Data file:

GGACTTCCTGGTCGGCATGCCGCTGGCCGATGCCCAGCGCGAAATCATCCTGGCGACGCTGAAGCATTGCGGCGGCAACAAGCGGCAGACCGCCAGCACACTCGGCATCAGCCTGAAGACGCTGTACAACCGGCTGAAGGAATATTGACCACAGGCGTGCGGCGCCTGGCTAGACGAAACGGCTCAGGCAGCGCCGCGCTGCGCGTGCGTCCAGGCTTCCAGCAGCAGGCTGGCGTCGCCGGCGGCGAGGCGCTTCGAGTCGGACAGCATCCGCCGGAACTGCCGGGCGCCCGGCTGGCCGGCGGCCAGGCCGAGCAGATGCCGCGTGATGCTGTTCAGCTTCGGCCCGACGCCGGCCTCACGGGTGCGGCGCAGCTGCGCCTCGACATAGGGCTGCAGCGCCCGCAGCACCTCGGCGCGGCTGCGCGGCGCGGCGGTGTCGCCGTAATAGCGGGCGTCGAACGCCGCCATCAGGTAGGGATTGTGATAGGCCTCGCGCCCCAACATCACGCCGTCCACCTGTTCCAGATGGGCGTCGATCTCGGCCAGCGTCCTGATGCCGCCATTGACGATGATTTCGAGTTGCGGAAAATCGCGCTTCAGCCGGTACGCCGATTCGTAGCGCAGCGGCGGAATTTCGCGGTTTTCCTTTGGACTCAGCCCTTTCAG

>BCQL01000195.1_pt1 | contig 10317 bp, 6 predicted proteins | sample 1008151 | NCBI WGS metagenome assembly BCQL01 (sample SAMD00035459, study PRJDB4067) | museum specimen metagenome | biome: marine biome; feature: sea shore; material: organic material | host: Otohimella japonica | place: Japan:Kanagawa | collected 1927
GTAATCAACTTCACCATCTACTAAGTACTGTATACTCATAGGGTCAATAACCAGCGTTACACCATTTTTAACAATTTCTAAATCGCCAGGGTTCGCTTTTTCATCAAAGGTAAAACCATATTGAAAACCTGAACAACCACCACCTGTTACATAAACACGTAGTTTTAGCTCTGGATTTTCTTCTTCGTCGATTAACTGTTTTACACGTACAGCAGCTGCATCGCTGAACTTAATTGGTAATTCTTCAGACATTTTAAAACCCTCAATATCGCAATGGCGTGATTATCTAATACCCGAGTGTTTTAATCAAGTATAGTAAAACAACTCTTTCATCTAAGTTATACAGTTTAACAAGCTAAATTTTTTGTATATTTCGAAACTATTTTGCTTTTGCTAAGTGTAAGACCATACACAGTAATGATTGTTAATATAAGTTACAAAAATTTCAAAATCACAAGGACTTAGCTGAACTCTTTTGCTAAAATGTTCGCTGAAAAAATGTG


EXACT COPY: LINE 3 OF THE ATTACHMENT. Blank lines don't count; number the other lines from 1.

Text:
GTAATCAACTTCACCATCTACTAAGTACTGTATACTCATAGGGTCAATAACCAGCGTTACACCATTTTTAACAATTTCTAAATCGCCAGGGTTCGCTTTTTCATCAAAGGTAAAACCATATTGAAAACCTGAACAACCACCACCTGTTACATAAACACGTAGTTTTAGCTCTGGATTTTCTTCTTCGTCGATTAACTGTTTTACACGTACAGCAGCTGCATCGCTGAACTTAATTGGTAATTCTTCAGACATTTTAAAACCCTCAATATCGCAATGGCGTGATTATCTAATACCCGAGTGTTTTAATCAAGTATAGTAAAACAACTCTTTCATCTAAGTTATACAGTTTAACAAGCTAAATTTTTTGTATATTTCGAAACTATTTTGCTTTTGCTAAGTGTAAGACCATACACAGTAATGATTGTTAATATAAGTTACAAAAATTTCAAAATCACAAGGACTTAGCTGAACTCTTTTGCTAAAATGTTCGCTGAAAAAATGTG